 COVID-19 has tested the resilience of all public institutions. Despite its efforts, bureaucracy has emerged as a major concern for the ineffective response to the COVID-19 crisis. This inadequacy is the reflection of the outdated nature of public bureaucracy.
 In the 21st century, democratic countries are still relying on traditional bureaucracies to perform public policy formulation and implementation roles.

 Weberian bureaucracy still prefers a generalist over a specialist. A generalist officer (IAS and State civil service officials) is deemed an expert and as a result, superior, even if the officer works in one department or ministry today and in another tomorrow.
 Specialists in every government department have to remain subordinate to the generalist officers. The COVID-19 pandemic has exposed this weakness.
 Healthcare professionals who are specialists have been made to work under generalist officers and the policy options have been left to the generalists when they should be in the hands of the specialists. The justification is that the generalist provides a broader perspective compared to the specialist.

 Traditional bureaucracy is still stuck with the leadership of position over leadership of function. Leadership of function is when a person has expert knowledge of a particular responsibility in a particular situation.
 The role of the leader is to explain the situation instead of issuing orders. Every official involved in a particular role responds to the situation rather than relying on some dictation from someone occupying a particular position.
 Weberian bureaucracy prefers leadership based on position. Bureaucracy has become an end in itself rather than a means to an end.
 Further, the rigid adherence to rules has resulted in the rejection of innovation. It isn’t surprising to see COVID-19 aid getting stuck in cumbersome clearance processes even during the pandemic.

 The reform often suggested in India is new public management.
 This as a reform movement promotes privatisation and managerial techniques of the private sector as an effective tool to seek improvements in public service delivery and governance.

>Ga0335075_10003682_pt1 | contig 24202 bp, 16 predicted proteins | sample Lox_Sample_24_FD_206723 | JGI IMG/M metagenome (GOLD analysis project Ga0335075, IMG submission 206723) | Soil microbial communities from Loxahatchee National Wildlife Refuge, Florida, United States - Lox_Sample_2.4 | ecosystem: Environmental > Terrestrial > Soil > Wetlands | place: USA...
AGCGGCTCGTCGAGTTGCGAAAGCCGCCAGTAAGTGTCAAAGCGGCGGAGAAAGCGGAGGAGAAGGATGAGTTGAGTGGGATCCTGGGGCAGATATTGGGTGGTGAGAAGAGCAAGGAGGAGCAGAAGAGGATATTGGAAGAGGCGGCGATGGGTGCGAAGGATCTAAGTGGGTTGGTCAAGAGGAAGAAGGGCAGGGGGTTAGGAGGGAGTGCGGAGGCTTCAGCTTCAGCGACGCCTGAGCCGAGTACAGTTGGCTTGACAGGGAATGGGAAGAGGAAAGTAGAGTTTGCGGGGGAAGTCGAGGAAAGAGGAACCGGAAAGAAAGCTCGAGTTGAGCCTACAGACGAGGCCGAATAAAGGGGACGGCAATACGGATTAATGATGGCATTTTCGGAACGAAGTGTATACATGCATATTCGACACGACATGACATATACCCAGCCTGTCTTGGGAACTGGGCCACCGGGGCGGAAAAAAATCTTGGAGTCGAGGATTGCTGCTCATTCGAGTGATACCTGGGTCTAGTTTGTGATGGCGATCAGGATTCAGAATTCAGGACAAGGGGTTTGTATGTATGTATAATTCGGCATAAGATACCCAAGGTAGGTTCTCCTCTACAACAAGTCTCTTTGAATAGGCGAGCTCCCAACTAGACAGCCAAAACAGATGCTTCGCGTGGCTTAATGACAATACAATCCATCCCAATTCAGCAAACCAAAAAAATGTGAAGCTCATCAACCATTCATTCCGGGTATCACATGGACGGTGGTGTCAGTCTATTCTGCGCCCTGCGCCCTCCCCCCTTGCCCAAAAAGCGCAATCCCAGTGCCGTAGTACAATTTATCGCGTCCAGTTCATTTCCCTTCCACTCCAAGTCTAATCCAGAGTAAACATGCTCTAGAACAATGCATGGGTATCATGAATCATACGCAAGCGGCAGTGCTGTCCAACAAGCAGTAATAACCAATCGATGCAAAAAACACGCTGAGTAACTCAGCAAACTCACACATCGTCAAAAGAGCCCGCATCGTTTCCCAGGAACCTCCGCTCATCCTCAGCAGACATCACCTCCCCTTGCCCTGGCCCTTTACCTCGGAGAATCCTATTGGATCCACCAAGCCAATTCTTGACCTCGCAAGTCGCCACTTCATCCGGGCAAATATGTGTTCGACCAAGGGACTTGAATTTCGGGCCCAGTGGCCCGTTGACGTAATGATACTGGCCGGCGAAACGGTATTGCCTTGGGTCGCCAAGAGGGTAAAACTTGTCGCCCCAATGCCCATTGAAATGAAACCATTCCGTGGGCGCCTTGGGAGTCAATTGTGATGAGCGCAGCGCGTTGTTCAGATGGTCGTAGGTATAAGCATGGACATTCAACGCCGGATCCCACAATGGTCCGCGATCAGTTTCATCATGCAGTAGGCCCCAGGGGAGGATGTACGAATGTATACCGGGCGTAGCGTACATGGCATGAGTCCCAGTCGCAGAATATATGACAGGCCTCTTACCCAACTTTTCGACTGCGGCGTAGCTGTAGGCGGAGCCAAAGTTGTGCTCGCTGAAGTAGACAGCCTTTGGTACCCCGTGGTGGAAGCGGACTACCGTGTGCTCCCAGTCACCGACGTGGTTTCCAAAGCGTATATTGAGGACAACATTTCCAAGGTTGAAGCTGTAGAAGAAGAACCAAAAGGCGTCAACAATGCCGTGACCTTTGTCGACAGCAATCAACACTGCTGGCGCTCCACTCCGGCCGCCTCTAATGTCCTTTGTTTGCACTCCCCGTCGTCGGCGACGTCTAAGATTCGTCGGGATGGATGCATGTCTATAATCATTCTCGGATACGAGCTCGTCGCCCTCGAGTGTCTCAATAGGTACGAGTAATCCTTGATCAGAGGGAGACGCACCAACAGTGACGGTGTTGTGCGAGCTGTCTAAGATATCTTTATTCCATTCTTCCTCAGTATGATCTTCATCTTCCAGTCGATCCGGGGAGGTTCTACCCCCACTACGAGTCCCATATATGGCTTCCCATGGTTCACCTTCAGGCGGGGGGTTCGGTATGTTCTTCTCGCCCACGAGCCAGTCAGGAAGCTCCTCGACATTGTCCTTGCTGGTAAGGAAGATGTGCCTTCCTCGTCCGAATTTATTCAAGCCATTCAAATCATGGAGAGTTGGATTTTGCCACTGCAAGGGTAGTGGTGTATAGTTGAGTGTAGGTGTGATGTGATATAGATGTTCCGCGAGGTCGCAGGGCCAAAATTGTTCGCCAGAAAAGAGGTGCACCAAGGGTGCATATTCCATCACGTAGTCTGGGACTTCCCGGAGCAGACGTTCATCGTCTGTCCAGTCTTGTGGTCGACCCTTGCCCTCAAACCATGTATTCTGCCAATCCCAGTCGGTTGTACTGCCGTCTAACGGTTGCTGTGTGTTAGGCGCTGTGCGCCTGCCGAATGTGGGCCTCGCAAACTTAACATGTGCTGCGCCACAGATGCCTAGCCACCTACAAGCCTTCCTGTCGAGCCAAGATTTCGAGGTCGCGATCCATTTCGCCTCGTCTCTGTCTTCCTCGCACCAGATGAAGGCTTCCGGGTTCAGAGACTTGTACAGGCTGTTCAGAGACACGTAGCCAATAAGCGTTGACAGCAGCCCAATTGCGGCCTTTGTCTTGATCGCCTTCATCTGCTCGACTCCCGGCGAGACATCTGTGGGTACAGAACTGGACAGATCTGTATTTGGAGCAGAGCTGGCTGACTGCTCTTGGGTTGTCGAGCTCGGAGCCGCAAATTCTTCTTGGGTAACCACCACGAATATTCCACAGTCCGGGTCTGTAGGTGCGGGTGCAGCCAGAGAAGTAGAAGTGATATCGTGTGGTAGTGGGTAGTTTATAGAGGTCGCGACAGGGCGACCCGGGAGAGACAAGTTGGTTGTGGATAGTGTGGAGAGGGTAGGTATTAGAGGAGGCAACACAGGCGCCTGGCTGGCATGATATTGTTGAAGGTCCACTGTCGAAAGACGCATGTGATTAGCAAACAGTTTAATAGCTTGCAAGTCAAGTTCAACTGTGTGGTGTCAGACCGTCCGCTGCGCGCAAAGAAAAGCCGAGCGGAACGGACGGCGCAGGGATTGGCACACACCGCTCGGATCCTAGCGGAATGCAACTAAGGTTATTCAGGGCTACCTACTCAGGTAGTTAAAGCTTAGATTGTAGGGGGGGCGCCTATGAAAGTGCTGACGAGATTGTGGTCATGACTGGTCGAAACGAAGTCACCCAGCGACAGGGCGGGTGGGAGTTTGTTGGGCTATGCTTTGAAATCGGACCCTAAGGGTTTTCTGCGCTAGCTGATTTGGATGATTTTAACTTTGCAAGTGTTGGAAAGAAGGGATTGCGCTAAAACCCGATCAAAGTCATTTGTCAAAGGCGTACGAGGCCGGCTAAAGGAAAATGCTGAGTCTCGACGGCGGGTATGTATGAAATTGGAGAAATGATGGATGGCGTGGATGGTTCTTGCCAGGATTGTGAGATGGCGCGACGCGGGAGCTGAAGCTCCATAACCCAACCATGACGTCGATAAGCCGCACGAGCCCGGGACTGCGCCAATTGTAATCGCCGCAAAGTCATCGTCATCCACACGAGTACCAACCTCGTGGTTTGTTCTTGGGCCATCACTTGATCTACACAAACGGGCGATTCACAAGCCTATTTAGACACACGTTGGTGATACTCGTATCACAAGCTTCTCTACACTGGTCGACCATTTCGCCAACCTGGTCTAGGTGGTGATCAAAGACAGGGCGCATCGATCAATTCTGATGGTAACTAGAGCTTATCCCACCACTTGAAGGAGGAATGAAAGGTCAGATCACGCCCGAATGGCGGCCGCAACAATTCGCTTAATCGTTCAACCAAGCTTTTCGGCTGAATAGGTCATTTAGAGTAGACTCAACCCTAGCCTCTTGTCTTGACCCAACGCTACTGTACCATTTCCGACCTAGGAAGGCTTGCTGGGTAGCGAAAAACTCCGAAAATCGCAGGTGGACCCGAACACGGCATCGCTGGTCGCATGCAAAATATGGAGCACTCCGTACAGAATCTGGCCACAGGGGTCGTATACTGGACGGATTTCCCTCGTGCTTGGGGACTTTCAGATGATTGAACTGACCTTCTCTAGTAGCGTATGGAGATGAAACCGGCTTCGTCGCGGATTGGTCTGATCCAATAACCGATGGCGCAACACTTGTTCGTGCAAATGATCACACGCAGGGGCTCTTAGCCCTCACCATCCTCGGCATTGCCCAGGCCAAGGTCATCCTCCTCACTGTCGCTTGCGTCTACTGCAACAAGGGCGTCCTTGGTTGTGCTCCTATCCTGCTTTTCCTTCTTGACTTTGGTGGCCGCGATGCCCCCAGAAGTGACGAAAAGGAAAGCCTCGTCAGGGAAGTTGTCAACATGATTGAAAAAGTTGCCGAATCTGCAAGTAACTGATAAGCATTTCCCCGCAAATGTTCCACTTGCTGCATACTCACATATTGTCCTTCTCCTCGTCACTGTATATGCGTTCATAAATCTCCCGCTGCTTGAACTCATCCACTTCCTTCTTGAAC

 But this isn’t a viable solution, not the least in India where there is social inequality and regional variations in development.
 It renders the state a bystander among the multiple market players with accountability being constantly shifted, especially during a crisis. Further, COVID-19 has shown that the private sector has also failed in public service delivery.

 The most appropriate administrative reform is the model of new public governance.
 This model is based on collaborative governance in which the public sector, private players and civil society, especially public service organisations (NGOs), work together for effective public service delivery.
 There is no domination of public bureaucracy as the sole agency in policy formulation and implementation.
 As part of new public governance, a network of social actors and private players would take responsibility in various aspects of governance with public bureaucracy steering the ship rather than rowing it.
 During the pandemic, we see civil society playing a major role in saving lives. As part of new public governance, this role has to be institutionalised.
 It needs a change in the behaviour of bureaucracy. It needs flexibility in hierarchy, a relook at the generalist versus specialist debate, and an openness to reforms such as lateral entry and collaboration with a network of social actors.
 All major revolutions with huge implications on public service delivery have come through the collaboration of public bureaucracy with so-called outsiders.
 These include the Green Revolution (M.S. Swaminathan), the White Revolution (Verghese Kurien), Aadhaar-enabled services (Nandan Nilekani) and the IT revolution (Sam Pitroda).
 New public governance is the future of governance, especially public service delivery.

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